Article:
Date: Tue, 29 Oct 2002 09:12:21 0500
ReplyTo: Richard Ristow <wrristow@mindspring.com>
Sender: "SPSSX(r) Discussion" <SPSSXL@LISTSERV.UGA.EDU>
From: Richard Ristow <wrristow@mindspring.com>
Subject: Re: Some formulae needed
InReplyTo: <7D25CCC35D3CD31192BF006008BFB1FE04F572C4@nsofs14.uchc.edu>
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At 03:27 PM 10/24/2002 0400, Burleson,Joseph A. wrote:
>Now can anyone tell us why the harmonic [mean] is used instead of the
>geometric? The harmonic clearly penalizes discrepancy more, e.g.:
>
>Overall N = 100, n1 = 30, n2 = 70
>Arithmetic nbar = 50
>Geometric mean n = 45.8
>Harmonic n' = 42
That's why. Here's how it looks with a constant n1=10 as n2 grows larger:
N1: 10
N2 Total N Mean Geo. Harmonic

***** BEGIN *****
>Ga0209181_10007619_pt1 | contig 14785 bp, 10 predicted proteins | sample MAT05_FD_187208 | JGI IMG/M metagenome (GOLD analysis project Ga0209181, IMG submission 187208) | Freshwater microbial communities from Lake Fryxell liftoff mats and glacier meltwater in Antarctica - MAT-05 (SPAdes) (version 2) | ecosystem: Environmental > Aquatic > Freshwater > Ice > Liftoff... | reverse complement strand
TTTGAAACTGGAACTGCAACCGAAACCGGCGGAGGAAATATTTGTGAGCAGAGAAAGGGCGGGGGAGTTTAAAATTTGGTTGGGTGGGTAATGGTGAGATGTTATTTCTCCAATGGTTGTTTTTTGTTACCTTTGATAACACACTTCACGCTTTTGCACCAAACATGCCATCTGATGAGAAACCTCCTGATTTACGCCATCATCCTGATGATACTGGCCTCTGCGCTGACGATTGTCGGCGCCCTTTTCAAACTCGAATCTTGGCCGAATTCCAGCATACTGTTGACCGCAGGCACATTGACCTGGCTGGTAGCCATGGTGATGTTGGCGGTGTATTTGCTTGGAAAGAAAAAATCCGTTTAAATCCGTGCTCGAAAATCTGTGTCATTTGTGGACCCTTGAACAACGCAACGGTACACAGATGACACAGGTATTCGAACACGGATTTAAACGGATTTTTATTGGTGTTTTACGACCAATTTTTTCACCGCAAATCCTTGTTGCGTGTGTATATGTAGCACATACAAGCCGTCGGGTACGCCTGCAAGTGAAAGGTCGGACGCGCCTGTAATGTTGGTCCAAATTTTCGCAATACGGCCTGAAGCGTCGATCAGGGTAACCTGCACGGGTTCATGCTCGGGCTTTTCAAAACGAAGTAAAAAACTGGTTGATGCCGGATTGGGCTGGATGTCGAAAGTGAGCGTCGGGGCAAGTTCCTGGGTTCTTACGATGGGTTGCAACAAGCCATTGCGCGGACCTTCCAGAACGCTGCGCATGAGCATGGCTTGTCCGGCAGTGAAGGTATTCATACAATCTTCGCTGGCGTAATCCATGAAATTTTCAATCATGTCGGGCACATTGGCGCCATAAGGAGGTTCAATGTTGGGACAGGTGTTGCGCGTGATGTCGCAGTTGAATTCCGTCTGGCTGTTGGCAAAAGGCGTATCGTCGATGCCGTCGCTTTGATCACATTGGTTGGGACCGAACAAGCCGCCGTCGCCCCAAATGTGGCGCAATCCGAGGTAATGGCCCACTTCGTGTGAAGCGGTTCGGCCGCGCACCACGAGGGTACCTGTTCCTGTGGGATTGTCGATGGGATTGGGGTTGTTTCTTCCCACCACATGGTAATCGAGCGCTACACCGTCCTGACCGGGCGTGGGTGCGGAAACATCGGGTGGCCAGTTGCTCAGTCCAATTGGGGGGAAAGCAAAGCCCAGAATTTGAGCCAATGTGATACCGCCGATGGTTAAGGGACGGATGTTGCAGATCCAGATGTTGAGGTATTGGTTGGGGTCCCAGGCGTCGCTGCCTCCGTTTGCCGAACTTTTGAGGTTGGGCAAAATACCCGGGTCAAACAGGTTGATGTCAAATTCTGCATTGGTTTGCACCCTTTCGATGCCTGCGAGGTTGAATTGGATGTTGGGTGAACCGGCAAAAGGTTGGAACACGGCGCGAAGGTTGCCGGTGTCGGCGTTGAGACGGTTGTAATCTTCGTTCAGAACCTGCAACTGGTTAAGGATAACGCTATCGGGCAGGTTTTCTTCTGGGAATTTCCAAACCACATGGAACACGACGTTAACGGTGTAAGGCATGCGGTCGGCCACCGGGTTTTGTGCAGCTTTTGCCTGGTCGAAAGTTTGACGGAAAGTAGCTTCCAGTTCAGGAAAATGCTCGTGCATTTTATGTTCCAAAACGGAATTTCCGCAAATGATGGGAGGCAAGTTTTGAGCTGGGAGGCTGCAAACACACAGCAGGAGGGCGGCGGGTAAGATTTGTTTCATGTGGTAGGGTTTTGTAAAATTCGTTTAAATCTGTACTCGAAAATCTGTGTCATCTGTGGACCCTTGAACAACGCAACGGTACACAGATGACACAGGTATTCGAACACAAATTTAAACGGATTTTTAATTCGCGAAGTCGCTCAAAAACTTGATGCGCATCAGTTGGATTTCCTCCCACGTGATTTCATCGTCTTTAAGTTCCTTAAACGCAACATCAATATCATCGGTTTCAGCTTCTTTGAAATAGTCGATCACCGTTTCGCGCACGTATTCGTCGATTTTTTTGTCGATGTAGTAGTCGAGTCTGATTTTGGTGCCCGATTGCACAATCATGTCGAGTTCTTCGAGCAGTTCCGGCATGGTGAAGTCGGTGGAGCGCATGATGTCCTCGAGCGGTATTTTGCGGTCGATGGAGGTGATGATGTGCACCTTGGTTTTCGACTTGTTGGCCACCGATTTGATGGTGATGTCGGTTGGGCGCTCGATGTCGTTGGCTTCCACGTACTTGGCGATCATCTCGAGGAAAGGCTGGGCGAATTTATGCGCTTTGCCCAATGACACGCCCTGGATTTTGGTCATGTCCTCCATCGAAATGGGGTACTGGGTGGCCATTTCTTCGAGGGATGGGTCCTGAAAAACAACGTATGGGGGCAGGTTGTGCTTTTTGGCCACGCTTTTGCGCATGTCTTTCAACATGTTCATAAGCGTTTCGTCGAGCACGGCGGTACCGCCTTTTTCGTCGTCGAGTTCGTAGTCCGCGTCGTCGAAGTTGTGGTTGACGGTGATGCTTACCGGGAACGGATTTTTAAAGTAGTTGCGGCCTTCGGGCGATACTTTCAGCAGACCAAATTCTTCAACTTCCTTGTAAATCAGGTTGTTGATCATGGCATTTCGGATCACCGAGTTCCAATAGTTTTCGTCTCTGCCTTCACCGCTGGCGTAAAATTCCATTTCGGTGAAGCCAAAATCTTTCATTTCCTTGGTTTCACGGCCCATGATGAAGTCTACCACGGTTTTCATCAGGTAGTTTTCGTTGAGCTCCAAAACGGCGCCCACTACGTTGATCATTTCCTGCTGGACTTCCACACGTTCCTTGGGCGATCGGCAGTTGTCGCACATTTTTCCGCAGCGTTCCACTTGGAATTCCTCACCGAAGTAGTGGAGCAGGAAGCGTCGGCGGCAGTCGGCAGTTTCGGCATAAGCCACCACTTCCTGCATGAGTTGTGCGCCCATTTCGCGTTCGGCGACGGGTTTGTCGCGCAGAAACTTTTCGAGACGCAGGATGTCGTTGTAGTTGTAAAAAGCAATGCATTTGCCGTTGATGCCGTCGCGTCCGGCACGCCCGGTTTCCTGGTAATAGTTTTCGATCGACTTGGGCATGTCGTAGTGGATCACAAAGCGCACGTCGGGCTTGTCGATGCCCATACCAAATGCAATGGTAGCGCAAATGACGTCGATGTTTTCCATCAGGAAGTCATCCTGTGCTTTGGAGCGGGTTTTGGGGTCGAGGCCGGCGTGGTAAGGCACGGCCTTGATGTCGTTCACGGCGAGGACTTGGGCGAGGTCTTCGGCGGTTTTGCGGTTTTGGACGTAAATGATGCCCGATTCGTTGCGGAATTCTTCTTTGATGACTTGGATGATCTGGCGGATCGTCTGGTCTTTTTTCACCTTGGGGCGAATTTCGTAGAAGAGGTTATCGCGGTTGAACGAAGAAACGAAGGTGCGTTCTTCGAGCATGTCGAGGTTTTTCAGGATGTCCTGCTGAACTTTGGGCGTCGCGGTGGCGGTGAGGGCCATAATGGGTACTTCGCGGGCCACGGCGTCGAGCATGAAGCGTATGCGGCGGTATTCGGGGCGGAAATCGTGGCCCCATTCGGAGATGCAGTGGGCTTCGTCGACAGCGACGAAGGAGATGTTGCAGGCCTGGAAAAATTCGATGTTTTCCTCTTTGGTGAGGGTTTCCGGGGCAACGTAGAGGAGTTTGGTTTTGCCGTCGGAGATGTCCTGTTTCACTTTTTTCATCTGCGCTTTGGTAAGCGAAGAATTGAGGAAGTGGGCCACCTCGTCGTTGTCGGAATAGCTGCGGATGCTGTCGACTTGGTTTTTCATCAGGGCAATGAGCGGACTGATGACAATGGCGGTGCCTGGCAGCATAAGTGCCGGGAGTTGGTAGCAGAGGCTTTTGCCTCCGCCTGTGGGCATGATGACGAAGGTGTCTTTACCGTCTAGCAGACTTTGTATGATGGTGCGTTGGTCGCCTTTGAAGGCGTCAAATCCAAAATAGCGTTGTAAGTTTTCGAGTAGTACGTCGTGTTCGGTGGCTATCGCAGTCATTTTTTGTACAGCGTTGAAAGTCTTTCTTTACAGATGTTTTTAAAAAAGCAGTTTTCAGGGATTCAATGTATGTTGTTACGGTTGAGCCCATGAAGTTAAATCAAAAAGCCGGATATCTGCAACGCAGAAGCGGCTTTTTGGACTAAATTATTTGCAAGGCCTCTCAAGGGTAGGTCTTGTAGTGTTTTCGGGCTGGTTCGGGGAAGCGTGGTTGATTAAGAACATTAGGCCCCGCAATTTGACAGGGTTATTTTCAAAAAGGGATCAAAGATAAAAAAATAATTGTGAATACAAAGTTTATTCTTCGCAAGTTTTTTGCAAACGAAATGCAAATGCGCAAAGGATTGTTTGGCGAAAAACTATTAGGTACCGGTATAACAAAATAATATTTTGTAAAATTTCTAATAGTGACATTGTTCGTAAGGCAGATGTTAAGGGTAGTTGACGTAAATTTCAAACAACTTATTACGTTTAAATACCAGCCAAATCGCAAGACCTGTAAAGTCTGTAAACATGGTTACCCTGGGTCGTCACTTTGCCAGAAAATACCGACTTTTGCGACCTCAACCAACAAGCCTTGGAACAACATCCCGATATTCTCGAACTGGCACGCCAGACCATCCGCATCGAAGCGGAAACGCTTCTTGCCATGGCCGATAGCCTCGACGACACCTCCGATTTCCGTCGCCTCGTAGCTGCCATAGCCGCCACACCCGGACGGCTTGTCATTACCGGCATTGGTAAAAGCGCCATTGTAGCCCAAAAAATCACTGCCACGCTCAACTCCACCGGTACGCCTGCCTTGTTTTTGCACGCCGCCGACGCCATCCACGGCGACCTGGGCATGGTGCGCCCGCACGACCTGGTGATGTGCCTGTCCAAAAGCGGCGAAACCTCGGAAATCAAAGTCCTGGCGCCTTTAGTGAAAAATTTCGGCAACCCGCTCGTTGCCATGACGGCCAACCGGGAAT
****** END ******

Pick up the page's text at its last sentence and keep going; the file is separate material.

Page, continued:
10 20 10 10.0 10.0
40 50 25 20.0 16.0
90 100 50 30.0 18.0
490 500 250 70.0 19.6
990 1000 500 99.5 19.8
Intuitively, you have two sources of random uncertainty: the mean of
the larger group, and the mean of the smaller one. Those two
uncertainties are equally important for the comparison. As the
discrepancy in sample size gets larger, the uncertainty (the standard
error of estimate) of the mean of the smaller group becomes much
larger, and dominates the overall uncertainty.
Both the arithmetic mean (the "mean") and the geometric mean would have
the effective total N grow indefinitely as N2 increases. The harmonic
mean implies, correctly, that no matter how large N2 is, effective N is
limited by N1, because the uncertainty in that group mean never diminishes.